2. Define and agree clear work times.
You will argue. You will get stressed. It’s all normal and all part of the process. Arguments always happen when expectations are not met. So you need to COMMUNICATE and AGREE what your expectations are for work time and family time. If you are the husband, you need to make sure your family understands when you are unavailable. If you are the wife, you must communicate and discuss any help you need from your husband BEFORE he gets absorbed in his work. Nothing starts an argument like being interrupted from an important task and being asked to help with something not agreed to before!

3. Set up a defined work area.
Hopefully, you have a study or a room which you can designate as your makeshift ‘office’. Even if it’s a bedroom, that’s fine for now. Just ensure your family know that between work hours you are unavailable.

4. Put up a sign.
My coach has us print ‘Do not disturb’ signs and stick them on the door when we are embarking on ‘deep work’. Some office workers will even stick such a sheet on their backs . The point is to communicate deadly seriousness that your work time is sacred. Because it is.

5. Share breakfast or lunch with family.
To make strategy 4 more palatable for your family, give back by being really present for a family meal – either breakfast or lunch. You’d normally be eating alone or at the office. Take advantage of the curfew by enjoying a bonus 30 minutes purely with your family. If you do this with presence, your family will be more than happy enough to then let you work intensively later.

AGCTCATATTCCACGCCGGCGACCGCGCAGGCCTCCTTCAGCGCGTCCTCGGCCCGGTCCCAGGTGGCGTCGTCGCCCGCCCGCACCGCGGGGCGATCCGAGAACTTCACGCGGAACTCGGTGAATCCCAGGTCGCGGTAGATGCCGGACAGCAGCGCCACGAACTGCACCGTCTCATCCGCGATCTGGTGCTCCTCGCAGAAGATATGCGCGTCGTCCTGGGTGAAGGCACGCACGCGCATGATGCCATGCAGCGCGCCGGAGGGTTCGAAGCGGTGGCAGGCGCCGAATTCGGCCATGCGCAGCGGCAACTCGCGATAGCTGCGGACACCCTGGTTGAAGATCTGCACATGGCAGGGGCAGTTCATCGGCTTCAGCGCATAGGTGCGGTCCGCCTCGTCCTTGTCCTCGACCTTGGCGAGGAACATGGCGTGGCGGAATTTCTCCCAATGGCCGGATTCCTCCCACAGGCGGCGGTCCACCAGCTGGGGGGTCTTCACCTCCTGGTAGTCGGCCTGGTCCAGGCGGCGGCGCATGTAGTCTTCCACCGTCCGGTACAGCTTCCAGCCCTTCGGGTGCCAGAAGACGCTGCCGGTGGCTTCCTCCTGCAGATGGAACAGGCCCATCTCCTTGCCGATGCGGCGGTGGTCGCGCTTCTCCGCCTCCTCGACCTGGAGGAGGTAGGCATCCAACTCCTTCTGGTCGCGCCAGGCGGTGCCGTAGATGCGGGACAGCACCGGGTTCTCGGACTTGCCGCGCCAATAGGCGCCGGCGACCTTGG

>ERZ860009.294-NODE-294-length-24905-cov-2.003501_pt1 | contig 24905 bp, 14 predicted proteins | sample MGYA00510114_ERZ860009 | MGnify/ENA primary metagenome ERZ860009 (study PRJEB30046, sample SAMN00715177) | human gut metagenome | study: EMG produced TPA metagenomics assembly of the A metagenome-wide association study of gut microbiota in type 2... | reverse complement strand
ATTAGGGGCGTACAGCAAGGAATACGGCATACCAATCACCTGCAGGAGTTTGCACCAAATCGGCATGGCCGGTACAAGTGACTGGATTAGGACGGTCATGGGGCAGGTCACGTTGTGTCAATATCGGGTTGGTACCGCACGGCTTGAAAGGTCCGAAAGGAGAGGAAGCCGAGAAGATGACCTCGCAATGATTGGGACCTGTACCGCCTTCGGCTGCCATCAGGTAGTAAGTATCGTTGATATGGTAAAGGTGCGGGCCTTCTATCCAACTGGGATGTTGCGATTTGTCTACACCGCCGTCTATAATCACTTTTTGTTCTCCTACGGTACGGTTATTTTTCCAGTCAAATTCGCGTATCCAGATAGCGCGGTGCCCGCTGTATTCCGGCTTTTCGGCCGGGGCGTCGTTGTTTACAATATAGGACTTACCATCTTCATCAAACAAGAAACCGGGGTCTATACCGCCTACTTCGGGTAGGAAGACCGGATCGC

6. Set an alarm for all your salahs.
It’s surprisingly easy to get into bad habits with salah when working from home. Your whole routine has changed and the usual cues – including the chance to pray in the masjid – are gone. You can read my brief LinkedIn post about this point here:
https://www.linkedin.com/posts/tushar-imdad-0a466b13_islamictimemanagement-productivitytips-timemanagement-activity-6648563223773745152-Yo0x

7. Keep to clear boundaries.
As my wife has reminded me on many of the occasions when I’ve slipped up on this point, there’s nothing more frustrating for your family than when you keep working past your agreed end time. If you decide and agree that you will finish at 6, then stop at 6. You’ve given your word. Stick to it. Go and be with your family for Allah’s sake.